Kentucky law mandates state social workers handle no more than 25 active cases per worker. However, that’s not always possible in Hardin County.
Assistant County Attorney Dawn Blair said some social workers in Hardin County have caseloads in excess of 40.
“In Hardin County, they do need more workers because the current ones that we have burn out, for lack of better words,” she said. “The demands of the job are a great deal.”
Family Court Judge Brent Hall agreed, calling it “a grueling job.” He said, statewide, the Cabinet for Health and Family Services runs at 250 vacancies at all times.
“It is not really about worker pay, it is the job they are asking the workers to do,” he said. “We really need to fill those vacancies and attract quality workers to manage the case load.”
During his 11 years on the bench, Hall said caseloads have doubled. He said social service workers sacrifice their home lives for the job and that staffing is the real issue when it comes to social services.
“You can pay a person $100,000 a year, but you won’t get them to work 24/7,” he said. “It really needs to be spread out over a lot more workers.”
Some of that stress could be alleviated if Gov. Matt Bevin’s budget is approved. Bevin allocated $24 million to hire more state social service workers and increase their pay.
“By hiring new social workers, we can decrease the caseload and avoid the burnout that we are seeing on existing workers and retain good workers,” Blair said.
She said the vast majority of social workers in Hardin County are passionate, well-intentioned and hard-working.
“They care a whole lot about what they are doing because they are not doing it for the money,” Blair said. “They are doing it because they are drawn to that area of helping families and people.”
However, she said the demands right now for current workers, as far as the amount of time it entails, take them away from their own families and requires a lot of overtime.
When she heard the governor wanted to invest more money into this area, Blair said she was excited “because hopefully it will allow us to reduce the existing workers’ caseloads to make them more manageable and retain the workers that do this job well and care.”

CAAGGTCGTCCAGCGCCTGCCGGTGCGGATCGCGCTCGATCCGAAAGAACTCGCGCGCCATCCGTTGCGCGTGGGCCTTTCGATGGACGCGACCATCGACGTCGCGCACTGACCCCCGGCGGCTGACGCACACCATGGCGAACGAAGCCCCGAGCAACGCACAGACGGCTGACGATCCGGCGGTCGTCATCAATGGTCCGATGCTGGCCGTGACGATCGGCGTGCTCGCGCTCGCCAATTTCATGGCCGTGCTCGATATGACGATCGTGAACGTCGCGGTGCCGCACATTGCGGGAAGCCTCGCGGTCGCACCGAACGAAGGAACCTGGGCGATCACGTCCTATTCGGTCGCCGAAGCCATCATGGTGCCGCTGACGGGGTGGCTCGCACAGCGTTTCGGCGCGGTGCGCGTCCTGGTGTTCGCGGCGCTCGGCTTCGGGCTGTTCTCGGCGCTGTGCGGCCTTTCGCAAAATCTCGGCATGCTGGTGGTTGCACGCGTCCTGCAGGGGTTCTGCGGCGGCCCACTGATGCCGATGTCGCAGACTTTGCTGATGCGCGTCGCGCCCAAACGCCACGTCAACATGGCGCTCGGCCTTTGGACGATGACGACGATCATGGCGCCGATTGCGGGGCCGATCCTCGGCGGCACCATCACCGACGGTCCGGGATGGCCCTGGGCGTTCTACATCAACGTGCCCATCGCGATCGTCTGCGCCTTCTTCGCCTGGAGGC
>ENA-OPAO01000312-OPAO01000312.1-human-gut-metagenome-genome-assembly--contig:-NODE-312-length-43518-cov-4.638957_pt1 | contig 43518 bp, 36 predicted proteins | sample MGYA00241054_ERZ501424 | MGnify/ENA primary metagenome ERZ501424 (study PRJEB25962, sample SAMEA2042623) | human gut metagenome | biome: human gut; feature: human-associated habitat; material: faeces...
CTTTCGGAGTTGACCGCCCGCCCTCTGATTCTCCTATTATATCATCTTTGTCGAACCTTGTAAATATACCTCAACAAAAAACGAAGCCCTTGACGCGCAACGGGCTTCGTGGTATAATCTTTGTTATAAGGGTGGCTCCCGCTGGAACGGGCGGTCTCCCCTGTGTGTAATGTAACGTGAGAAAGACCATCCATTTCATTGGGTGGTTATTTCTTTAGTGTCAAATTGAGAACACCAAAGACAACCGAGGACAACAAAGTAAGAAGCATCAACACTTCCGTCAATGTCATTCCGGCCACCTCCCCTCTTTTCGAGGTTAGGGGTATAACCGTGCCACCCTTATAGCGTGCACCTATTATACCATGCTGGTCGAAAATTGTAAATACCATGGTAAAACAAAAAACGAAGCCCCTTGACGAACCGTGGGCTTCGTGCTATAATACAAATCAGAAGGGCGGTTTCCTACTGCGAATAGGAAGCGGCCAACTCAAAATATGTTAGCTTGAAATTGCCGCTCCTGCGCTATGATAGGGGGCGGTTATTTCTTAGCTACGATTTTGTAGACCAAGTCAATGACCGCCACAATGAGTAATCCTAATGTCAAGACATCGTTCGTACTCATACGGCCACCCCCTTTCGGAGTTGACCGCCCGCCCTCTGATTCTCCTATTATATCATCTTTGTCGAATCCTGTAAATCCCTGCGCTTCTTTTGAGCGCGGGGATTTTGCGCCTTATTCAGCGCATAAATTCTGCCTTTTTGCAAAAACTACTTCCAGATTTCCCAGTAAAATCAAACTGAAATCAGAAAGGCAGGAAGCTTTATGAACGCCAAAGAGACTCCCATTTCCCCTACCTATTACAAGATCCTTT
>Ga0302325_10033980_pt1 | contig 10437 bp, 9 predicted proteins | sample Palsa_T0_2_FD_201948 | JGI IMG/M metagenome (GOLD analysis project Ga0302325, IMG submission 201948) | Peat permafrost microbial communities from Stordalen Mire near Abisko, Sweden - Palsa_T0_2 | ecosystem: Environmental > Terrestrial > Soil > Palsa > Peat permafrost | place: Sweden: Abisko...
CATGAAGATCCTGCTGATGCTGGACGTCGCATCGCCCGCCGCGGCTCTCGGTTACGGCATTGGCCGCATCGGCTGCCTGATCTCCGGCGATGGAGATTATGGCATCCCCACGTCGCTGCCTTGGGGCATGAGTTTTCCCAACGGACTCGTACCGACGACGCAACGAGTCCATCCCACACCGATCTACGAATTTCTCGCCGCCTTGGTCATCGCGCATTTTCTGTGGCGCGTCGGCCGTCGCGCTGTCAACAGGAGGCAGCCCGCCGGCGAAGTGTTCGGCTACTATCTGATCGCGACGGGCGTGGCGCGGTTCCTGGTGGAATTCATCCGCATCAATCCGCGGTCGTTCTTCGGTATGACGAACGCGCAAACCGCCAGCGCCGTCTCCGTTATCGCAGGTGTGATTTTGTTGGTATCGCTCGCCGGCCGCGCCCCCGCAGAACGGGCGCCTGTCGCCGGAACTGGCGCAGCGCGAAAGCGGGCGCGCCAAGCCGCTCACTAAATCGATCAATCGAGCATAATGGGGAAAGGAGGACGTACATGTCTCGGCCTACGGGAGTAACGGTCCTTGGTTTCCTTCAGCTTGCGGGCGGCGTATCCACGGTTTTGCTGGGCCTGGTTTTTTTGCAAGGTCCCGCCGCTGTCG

Debbie Quintin, director of intake for Sunrise Children’s Services, shared a similar view.
“I am hopeful — and I am sure everybody is — that it is going to mean that the kids in Kentucky are going to get a lot more help and a lot more services,” she said.
According to a Jan. 18 report from the Kentucky Cabinet for Health and Family Services, 8,624 children in the state live in out-of-home care because of abuse, neglect or other reasons. Quintin said she has lived in Hardin County for more than 30 years and sees the headlines month after month of abuse toward children.
“I feel we are very aware of how great the need is. People in the governor’s office and the Kentucky Cabinet for Health and Family Services and staff at Sunrise and other providers in the state are very aware the things we try now are not keeping up with the rise in kids in care,” she said. “There is a need for more services.”
In a letter to Bevin last September, Michelle Sanburn, president of the Kentucky Children’s Alliance, said the number of Department for Community Based Services workers decreased from 4,702 to 4,612 between 2009 and 2016. But she said the cases continued climbing.
“Kentucky has had a tremendous increase in child abuse and neglect investigations as well as an increase in the number of children being placed in out-of-home care services over the last several years,” Sanburn wrote in the letter. “These services are necessary to keep children safe and are statutorily mandated.”
Sanburn, who lives in Hardin County, said Kentucky’s child welfare system is woefully underfunded today as the Department for Community Based Services has endured numerous budget cuts over the past decade.
She said the department’s 2016 budget was about $4 million less than in 2009, but the number of investigations increased from 33,001 in 2009 to 52,424 in 2016, and the number of children placed in out-of-home care rose from 7,222 to 8,527 during the same time.
“The need for more social workers to decrease the caseloads is at critical levels,” Sanburn said. “What the governor put in, in my mind, is the tip of the iceberg.”